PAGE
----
Nieman Foundation at Harvard
At Futuro Media, Maria Hinojosa is building a home for authentic Latino storytelling
ABOUT                    SUBSCRIBE
May 10, 2018, 8 a.m.
Audience & Social

Mad about your commute? There’s a Facebook group for that (sorry, it’s in Sweden, not NYC)

“The public statistics from the Swedish transportation company didn’t show significant delays, and the official numbers didn’t give us a true picture of the situation.”

Jens Pettersson was hearing it at home, from his wife, and at work, from his coworkers and from readers: The commute from Uppsala, Sweden’s fourth-largest city, into Stockholm, was getting worse. What they reported — train delays, not enough seats — didn’t match the this-is-fine story that the public railways were telling.

Pettersson is the managing editor at Upsala Nya Tidning (UNT), the newspaper that covers Uppsala. Around the same time that commuting woes were building, the paper’s traffic from Facebook was declining (a now-familiar story). In December, UNT launched an experiment to try to help solve both problems: UNT Pendlingskollen (translation: UNT Commuter Checkup), a Facebook group where people who commute by bus and train can share their experiences, and UNT can find new issues to report on. “We wanted to create something that could give us better knowledge of the situation for commuters, since the public statistics from the Swedish transportation company [SJ] didn’t show significant delays, and the official numbers didn’t give us a true picture of the situation,” Pettersson said. There are about 15,000 Stockholm commuters in Uppsala, and the Facebook group has grown to 1,130 members.

Reading through English translations of the posts on UNT Pendlingskollen, I was struck by the range of issues that people posted about — not just delays, crowded trains, and broken toilets, but the etiquette of listening in on fellow commuters’ phone conversations about their jobs (“What happens on the train stays on the train, right? Is there any unwritten rule not to listen?”), or even just posting about their days at work after a train is delayed. “The situation for commuters has been really disastrous,” Pettersson said. “They didn’t know if they were going to make it to work in the morning or get back in the afternoon. People tell stories about never being able to book an appointment or a meeting in the early part of the day; they worry about making it to pick their children up at school.”

UNT staffers use the group to gather ideas, post polls and questions, and share UNT articles about public transportation issues. Local politicians have joined the group and have begun pressing the government railway company on how it will address them. (One of the railway’s communications directors also briefly joined the group and began answering reader questions, Pettersson said. But the commuters “gave him such a hard time that all of a sudden he just disappeared and didn’t answer anymore.”) The railway company’s press secretary recently called UNT to set up an interview to explain to readers how the company plans to improve; so far, it’s adding 400 seats on each train during peak hours, with a goal of increasing seats by 1,000, and also plans to pull railcars from other lines in Sweden. “That’s not something we’re used to — them actually giving a response to the coverage we’ve done, calling us, trying to make some time to talk,” Pettersson said.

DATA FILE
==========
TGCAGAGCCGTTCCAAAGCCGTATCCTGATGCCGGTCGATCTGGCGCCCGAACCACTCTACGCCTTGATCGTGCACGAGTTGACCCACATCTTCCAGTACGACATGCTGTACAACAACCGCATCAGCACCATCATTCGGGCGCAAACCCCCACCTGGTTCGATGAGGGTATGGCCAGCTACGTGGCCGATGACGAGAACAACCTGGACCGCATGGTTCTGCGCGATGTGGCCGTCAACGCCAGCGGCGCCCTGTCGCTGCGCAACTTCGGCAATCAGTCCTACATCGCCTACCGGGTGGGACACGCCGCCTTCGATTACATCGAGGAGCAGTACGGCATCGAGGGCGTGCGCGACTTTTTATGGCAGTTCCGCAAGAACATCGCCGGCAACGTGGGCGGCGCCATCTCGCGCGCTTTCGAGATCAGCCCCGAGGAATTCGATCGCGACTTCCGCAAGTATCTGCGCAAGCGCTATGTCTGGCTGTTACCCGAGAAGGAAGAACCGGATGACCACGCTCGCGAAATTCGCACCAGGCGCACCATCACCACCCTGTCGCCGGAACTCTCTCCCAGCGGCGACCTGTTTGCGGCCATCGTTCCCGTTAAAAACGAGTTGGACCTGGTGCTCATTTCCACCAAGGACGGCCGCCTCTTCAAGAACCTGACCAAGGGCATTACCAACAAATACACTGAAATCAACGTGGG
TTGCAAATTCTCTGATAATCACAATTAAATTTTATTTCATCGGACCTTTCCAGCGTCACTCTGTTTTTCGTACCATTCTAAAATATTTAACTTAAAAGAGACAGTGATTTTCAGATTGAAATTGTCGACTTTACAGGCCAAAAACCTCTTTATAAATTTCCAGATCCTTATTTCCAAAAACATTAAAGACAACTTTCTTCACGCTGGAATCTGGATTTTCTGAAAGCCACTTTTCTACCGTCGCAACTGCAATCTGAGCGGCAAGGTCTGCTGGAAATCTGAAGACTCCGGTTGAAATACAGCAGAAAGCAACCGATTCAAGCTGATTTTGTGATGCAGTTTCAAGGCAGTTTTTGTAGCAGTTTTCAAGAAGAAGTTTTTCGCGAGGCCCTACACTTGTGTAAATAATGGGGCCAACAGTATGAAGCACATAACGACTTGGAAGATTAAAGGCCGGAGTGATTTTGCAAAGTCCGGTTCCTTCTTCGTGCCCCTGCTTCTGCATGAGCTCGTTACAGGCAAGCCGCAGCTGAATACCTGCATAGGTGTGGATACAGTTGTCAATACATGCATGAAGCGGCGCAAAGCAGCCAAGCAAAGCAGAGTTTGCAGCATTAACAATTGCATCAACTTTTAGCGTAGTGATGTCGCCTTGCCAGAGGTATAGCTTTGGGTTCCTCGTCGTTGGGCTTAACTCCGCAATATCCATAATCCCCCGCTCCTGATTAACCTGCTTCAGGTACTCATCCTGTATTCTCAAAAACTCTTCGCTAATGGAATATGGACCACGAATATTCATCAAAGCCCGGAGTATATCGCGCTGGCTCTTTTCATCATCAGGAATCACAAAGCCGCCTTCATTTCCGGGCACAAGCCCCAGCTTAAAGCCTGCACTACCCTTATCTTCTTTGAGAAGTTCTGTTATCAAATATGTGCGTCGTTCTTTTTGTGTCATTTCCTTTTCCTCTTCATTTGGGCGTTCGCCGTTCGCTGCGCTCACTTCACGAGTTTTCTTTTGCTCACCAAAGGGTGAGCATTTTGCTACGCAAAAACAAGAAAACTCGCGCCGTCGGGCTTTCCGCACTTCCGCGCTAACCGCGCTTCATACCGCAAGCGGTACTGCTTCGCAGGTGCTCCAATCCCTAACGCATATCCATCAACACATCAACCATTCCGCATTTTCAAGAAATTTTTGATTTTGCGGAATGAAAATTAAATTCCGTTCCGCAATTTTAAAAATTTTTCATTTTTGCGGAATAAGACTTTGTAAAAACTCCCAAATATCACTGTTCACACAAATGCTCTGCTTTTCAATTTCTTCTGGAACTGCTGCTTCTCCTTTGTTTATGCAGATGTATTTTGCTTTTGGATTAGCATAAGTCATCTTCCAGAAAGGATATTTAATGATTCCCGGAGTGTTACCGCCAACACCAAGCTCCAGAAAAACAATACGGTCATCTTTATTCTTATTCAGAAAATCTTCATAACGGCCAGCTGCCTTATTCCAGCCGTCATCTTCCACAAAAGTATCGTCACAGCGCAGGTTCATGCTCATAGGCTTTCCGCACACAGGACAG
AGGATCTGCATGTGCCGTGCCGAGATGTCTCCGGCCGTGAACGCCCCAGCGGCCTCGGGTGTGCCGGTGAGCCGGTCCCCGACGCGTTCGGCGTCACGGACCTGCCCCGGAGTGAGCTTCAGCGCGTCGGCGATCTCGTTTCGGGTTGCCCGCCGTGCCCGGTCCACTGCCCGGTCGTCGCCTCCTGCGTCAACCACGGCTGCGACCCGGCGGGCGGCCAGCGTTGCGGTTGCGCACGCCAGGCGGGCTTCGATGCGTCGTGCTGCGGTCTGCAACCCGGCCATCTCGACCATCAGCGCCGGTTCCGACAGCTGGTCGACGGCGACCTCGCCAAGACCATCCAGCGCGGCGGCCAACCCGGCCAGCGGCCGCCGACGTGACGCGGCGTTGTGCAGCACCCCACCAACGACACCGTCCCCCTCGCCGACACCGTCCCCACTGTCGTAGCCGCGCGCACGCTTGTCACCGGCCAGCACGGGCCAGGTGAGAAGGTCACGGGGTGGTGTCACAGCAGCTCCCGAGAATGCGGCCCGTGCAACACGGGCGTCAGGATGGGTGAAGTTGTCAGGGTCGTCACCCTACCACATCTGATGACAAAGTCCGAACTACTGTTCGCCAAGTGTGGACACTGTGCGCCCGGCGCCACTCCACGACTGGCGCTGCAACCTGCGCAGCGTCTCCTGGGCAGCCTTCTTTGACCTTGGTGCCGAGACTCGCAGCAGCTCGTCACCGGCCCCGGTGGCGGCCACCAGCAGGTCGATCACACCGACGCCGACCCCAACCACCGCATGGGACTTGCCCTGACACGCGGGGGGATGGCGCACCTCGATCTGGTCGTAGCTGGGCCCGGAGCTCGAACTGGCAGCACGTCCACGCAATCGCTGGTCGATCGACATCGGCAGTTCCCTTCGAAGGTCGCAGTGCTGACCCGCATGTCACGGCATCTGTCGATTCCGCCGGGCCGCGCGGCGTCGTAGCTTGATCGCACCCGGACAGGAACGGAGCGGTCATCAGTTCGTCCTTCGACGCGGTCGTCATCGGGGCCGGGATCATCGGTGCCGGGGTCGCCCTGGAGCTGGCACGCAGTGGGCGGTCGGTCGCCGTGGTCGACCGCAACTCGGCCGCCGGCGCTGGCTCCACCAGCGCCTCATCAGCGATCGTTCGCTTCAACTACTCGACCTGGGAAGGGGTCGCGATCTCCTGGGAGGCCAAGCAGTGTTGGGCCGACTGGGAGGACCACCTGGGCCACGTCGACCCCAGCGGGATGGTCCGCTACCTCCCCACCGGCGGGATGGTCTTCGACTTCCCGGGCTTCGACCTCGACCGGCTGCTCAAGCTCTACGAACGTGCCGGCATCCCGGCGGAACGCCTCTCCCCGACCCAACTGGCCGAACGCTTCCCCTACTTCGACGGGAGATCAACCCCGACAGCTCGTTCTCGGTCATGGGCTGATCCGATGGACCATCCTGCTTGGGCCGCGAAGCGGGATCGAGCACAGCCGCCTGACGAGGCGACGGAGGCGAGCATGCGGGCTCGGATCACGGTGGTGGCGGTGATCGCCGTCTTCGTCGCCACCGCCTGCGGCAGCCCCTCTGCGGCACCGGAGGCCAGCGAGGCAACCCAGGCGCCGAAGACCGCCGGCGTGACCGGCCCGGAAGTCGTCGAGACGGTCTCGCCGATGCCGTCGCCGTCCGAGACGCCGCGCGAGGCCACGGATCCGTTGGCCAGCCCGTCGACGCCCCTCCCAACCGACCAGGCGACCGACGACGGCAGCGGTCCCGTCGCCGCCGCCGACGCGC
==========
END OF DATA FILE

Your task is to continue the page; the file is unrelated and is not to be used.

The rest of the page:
UNT is also thinking about similar Facebook groups it could launch; the top idea so far is biking. “There are a lot of feelings and tensions between those driving cars and those going by bike,” Pettersson said.

Audience engagement can be a mushy science, but Pettersson said that UNT has gotten a lot of pageviews on the transportation-related articles it posts to the Facebook group. And “we can be sure that we have built a better relationship with commuters,” he said. Twenty or thirty years ago, he pointed out, everyone read Upsala Nya Tidling; “we knew for sure that we were important for people.”

These days, that’s no longer a given. But “the members of the group know for sure that UNT is taking their daily life problems very seriously,” he said. “They have not missed that. We have strengthened our relationship with them.”

POSTED     May 10, 2018, 8 a.m.
SEE MORE ON Audience & Social
Join the 50,000 who get the freshest future-of-journalism news in our daily email.
At Futuro Media, Maria Hinojosa is building a home for authentic Latino storytelling
“Tell the story without the explanatory commas, as if you’re telling to the person you want to be telling the story to.”
Small steps, but: Most big American newspaper newsrooms are now led by someone other than a white man
Among the 20 biggest dailies, nearly two-thirds of their newsrooms are run by a woman or a person of color (or both). But newsrooms still have a long way to go to be reflective of the communities they serve.
Female video game journalists on what to do when the mob comes for you
“Remember 98% of the time the people harassing you are not attempting to engage with your work in good faith.”